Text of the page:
Have Marrazzos sustained their burden of proving that Nehi was negligent and that its negligence caused this fire? We believe that they have produced sufficient evidence upon which Nehi's liability can be predicated.
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It is hornbook law that the fact-finder, whether it be a jury or the court, may not be permitted to reach its verdict or decision merely on the basis of guess or conjecture but that there must be evidence, direct or circumstantial, upon which logically its conclusion may be based: Smith v. Bell Telephone Co. of Penna., 397 Pa. 134, 138, 153 A.2d 477 (1959), and authorities therein cited. See also: Cuthbert v. Philadelphia, 417 Pa. 610, 615-616, 209 A.2d 261 (1965). Such a rule ". . . means only that the evidence presented must be such that by reasoning from it, without resort to prejudice or guess, a jury can reach the conclusion sought by plaintiff, and not that that conclusion must be the only one which logically can be reached": Smith v. Page 526} Bell Telephone Co. of Penna., supra, p. 138. "The facts are for the jury [the fact finding tribunal] in any case whether based upon direct or circumstantial evidence where a reasonable conclusion can be arrived at which would place liability on the defendant": Smith v. Bell Telephone Co., supra, pp. 138-139. Moreover, as Mr. Justice Eagen stated in Cuthbert v. Philadelphia, supra, at pp. 614-615: ". . . it is not necessary that plaintiff prove with mathematical exactness that the accident could only have been caused in one manner to the exclusion of all other possibilities, [citing an authority], but he must eliminate those other causes, if any, as were fairly suggested by the evidence: [citing authorities]."
Reviewing this record we are convinced that there was evidence sufficient in nature to have enabled the fact-finding judge, without resort to any guess or conjecture, to have reasonably concluded that the fire did originate in the vending machine. The testimony of the experts who saw and made post-fire examinations of the machine and its various parts and made scientific tests thereof, the physical evidence presented by the machine and its parts, the condition of the floor upon which the machine was posed and the testimony of those who first observed the fire in that area of the building where the machine was located all furnish a sound basis for concluding the fire started in the machine. Nehi sought to show that the fire originated outside the machine and, in support of its position, produced the testimony of an expert whose opinion was that the fire, whose origin he could not determine, did not originate in the machine, and, impliedly at least, Nehi suggested that the cause of the fire was due to the actions of the three youths, supposedly in Marrazzos' building at the onset of the fire. Assuming that the trial judge had found the initial statements of the 17 year old youth credible -- which the judge emphatically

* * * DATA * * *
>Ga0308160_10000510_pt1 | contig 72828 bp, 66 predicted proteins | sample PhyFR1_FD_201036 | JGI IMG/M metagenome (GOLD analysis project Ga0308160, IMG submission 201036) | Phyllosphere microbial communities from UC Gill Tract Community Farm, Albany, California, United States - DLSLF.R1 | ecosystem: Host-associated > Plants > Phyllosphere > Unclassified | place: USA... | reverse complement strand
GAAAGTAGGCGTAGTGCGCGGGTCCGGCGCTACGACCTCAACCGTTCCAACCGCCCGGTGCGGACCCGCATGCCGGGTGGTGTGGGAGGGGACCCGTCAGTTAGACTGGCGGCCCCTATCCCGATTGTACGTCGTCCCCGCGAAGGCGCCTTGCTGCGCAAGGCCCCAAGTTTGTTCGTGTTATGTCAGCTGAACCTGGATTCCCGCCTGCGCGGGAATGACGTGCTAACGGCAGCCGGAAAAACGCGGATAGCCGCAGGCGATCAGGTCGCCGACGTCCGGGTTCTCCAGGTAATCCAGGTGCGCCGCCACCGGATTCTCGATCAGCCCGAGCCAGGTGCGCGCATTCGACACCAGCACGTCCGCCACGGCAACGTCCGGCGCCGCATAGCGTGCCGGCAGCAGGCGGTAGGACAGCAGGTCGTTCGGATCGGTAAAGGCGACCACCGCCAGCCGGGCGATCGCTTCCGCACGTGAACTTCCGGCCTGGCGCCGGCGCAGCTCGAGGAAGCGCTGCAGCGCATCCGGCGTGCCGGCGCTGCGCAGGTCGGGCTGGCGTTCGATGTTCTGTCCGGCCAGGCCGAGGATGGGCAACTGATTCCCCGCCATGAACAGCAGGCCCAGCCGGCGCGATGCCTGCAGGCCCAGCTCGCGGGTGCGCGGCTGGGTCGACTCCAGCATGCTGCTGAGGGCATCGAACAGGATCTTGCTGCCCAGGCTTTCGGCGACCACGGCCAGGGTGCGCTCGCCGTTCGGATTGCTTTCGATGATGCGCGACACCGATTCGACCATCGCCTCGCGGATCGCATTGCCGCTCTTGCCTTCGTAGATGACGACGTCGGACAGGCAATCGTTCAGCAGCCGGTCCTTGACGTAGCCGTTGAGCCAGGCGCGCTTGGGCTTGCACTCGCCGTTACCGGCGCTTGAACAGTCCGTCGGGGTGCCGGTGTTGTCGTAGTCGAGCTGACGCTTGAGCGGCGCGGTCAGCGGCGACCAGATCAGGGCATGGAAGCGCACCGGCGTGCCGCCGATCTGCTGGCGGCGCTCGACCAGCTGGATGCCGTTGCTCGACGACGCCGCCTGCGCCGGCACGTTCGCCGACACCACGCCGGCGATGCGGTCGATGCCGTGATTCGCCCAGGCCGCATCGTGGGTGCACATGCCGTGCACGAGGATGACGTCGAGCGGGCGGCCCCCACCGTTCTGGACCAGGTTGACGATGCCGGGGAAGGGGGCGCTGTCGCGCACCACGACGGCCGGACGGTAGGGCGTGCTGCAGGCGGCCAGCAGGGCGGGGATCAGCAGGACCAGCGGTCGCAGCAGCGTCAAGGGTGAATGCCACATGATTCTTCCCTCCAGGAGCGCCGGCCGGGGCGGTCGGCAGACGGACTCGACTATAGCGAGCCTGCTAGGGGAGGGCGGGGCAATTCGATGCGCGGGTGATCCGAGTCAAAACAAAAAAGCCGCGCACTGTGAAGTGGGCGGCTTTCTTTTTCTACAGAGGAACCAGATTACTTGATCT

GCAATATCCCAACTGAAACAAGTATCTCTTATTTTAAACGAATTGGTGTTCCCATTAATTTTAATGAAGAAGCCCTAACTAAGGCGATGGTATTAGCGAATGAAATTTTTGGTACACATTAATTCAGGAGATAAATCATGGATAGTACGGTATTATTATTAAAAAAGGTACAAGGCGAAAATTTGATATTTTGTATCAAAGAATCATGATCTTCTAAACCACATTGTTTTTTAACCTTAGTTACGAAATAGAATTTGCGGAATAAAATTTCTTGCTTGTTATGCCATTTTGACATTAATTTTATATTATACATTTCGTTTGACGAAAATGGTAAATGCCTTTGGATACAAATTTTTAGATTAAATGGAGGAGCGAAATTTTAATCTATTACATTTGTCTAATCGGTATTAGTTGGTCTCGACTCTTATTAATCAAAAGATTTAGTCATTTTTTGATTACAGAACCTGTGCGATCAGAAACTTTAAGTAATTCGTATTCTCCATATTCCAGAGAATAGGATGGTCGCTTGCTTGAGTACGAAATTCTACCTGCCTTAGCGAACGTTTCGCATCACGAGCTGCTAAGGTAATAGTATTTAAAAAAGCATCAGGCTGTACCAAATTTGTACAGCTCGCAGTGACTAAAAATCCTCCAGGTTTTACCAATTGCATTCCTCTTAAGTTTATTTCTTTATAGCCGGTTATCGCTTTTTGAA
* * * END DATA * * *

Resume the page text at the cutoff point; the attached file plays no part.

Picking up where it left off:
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stated he did not -- such statements merely placed the three youths in the building at the time the fire began but did not involve them in causing the fire.
That there might have been another possible cause of the fire does not prevent the submission of Marrazzos' evidence to the jury. As the Superior Court stated in Costanzo v. Jim Belcher Buick, 189 Pa. Superior Ct. 136, 139-140, 149 A.2d 147 (1959): "The jury was entitled to hear the testimony of this expert whose experience and knowledge in the causes of fires was far superior to that of ordinary laymen. This testimony was not a guess or conjecture but was deducible as a reasonable inference from the facts and conditions proved. [citing an authority]. Where the evidence points to a certain cause which would make defendant liable, plaintiff will not be denied redress merely because there may be some other possible cause for the accident. In such case the question is for the jury. [citing an authority]. Where there is doubt as to the inference to be drawn from the evidence, the question of negligence is properly for the jury. [citing authorities]. Such evidence of negligence may be shown by circumstantial or direct evidence. [citing an authority]." (Emphasis added). See also: Mars v. P.R.T. Co., 303 Pa. 80, 83, 90, 154 A. 290 (1931).